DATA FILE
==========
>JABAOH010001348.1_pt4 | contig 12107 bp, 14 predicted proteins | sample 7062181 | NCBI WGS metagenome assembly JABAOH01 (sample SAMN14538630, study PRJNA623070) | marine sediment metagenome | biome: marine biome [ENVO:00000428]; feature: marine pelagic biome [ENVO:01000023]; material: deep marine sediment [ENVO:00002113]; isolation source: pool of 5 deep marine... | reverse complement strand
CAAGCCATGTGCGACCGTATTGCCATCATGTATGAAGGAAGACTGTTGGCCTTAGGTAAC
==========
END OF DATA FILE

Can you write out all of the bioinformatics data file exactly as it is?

>JABAOH010001348.1_pt4 | contig 12107 bp, 14 predicted proteins | sample 7062181 | NCBI WGS metagenome assembly JABAOH01 (sample SAMN14538630, study PRJNA623070) | marine sediment metagenome | biome: marine biome [ENVO:00000428]; feature: marine pelagic biome [ENVO:01000023]; material: deep marine sediment [ENVO:00002113]; isolation source: pool of 5 deep marine... | reverse complement strand
CAAGCCATGTGCGACCGTATTGCCATCATGTATGAAGGAAGACTGTTGGCCTTAGGTAAC